How Do I Know What Stocks To Buy?

Remember that when you invest in a stock, you are buying a business.  You are becoming a business owner.

No smart business person would buy a business without doing some serious research first.

They would want to know what the sales were, if the sales were increasing every year, how much profit those sales were creating, if profits were increasing every year, if the company was badly in debt, and many other things.

You need to know this too before you buy a stock.

Don’t get discouraged about all this research because there is an easy way to get this done for you.  Let someone else do it.  This is what I do.

I don’t have hours per week to spend researching the companies I want to invest in, so I get the advice of people who do this for a living.

There are two ways to get this advice.  One way is free and one way you have to pay for.  I use the paid way, but I list a couple of free sources later in this chapter.

Before you immediately rule out paying for advice, here are a couple of things to consider.  One is that you would be surprised at the low price of some great quality investment newsletters and what a terrific value they are for the money.  I typically buy newsletters that cost $89 per year, and often they are on sale for $39 per year if you catch their specials.  That’s about eight lattes per year at Starbucks, and these newsletters can make you some of the other kind of bucks.

Remember, I was a financial consultant and a New York Stock Exchange licensed broker.  I could do some of this research myself.  And I had all kinds of free company research available to me.  And I still bought these newsletters.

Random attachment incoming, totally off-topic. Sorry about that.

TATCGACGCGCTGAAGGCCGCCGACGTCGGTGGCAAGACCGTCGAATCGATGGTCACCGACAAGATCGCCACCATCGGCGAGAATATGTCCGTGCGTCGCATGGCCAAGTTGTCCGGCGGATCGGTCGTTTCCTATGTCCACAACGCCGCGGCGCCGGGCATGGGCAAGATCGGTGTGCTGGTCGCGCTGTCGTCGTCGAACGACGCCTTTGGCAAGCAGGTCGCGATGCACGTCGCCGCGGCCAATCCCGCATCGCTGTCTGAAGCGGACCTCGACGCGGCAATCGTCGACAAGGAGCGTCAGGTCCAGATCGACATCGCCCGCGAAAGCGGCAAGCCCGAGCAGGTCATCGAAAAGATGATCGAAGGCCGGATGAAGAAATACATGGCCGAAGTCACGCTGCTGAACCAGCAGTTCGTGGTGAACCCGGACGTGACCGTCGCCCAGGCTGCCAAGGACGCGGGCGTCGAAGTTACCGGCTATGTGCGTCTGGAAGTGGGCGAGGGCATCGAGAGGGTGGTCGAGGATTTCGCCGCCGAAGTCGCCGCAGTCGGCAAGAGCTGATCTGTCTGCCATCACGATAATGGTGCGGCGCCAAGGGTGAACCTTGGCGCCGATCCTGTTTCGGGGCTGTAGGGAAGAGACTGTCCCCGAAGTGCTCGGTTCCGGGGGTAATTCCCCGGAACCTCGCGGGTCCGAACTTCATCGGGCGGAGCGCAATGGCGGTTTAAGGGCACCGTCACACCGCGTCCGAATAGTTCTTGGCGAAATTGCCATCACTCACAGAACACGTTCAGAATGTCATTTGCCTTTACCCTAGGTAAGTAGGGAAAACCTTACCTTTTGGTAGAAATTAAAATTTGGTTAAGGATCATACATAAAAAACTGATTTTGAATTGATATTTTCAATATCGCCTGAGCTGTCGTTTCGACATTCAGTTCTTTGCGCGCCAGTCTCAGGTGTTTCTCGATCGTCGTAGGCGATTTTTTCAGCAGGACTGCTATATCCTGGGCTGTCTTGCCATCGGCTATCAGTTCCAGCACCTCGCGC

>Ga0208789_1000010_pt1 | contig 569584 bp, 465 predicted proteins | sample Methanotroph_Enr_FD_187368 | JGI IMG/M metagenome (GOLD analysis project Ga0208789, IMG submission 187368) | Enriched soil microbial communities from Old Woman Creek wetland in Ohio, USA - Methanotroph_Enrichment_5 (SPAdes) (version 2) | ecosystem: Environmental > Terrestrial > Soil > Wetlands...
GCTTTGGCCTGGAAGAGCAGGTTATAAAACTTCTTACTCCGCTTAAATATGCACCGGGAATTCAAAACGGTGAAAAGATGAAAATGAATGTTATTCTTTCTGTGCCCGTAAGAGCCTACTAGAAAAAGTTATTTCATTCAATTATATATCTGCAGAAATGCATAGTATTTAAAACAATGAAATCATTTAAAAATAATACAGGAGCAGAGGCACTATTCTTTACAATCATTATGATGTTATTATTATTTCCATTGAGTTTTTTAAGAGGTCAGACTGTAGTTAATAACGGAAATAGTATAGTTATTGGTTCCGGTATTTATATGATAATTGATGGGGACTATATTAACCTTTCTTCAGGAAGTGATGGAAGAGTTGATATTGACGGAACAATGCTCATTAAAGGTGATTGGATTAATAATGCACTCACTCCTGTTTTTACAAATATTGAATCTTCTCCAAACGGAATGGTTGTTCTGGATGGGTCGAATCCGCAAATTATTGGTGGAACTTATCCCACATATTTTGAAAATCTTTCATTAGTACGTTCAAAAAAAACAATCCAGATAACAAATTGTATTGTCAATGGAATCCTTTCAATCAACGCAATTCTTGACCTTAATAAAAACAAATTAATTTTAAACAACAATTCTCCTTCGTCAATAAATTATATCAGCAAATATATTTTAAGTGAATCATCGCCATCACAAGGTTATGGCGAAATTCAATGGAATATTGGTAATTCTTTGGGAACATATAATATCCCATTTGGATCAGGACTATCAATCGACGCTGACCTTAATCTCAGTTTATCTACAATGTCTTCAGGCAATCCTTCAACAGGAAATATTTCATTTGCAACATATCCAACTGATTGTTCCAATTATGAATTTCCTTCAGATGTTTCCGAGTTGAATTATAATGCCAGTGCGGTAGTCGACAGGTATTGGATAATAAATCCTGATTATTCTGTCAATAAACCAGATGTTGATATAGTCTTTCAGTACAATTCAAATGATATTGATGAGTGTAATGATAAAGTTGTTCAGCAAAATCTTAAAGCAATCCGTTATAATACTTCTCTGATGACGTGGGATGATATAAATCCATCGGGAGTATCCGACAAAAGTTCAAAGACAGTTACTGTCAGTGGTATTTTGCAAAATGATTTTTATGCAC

In my opinion, they are that good and worth every penny.

So I take the easy road and buy specific newsletters.  I make ALL of my investments based on their recommendations.

The second consideration is that free advice is often worth what you pay for it.  Your money is at stake here so this may not be the time to be cheap.

Free Trade Sources

That said, lets get the free sources out of the way first and then move on to the paid sources.  Full disclosure here: I do not use these two sources, but watch them and go to their sites on occasion.

The first is Jim Cramer who has a nightly television show on CNBC called Mad Money.  I like him and watch him  frequently.  Be warned —  he is a pretty animated character.  Personally, I think he should never drink coffee.  But I like him just the same.

And he has been a very successful investor.  Also, he gives specific stock recommendations, and he is good at explaining things.

I have read his book Getting Back To Even – Your Personal Economic Recovery Plan, and it’s quite good.  I recommend it for those who want to get much deeper into the subject of stock investments.

Jim has quite a following and so you don’t have to watch his show every night to get his recommendations.  There are a number of web sites that publish them.

Here is one that you can check out at
The other show I watch often, also on CNBC,  is Fast Money, hosted by Melissa Lee.  Who doesn’t like watching Melissa?  She moderates a panel of four other traders who discuss stocks, and at the end of the show, she asks each one of them for a specific trade they would recommend.

These tips are also posted on their web site, so you don’t need to watch the show every evening to keep up.

You can see their site and recommendations at, or in case this changes, just Google “Fast Money Final Trade” to see their latest recommendations.

That said, I use neither of these sources to pick trades.  By their nature, newsletters give you a more thorough and deliberate analysis.  And they follow up with the status of their picks.  Many also send you email alerts when something unusual has happened, or it is time to sell.

I would treat the two free sources as great education—and entertainment.  After all, there’s nothing wrong with having fun while you learn.

But for my money, I go with the paid financial newsletters — every time.

Which is the subject of a future post, so stay tuned.

To your health and prosperity – John

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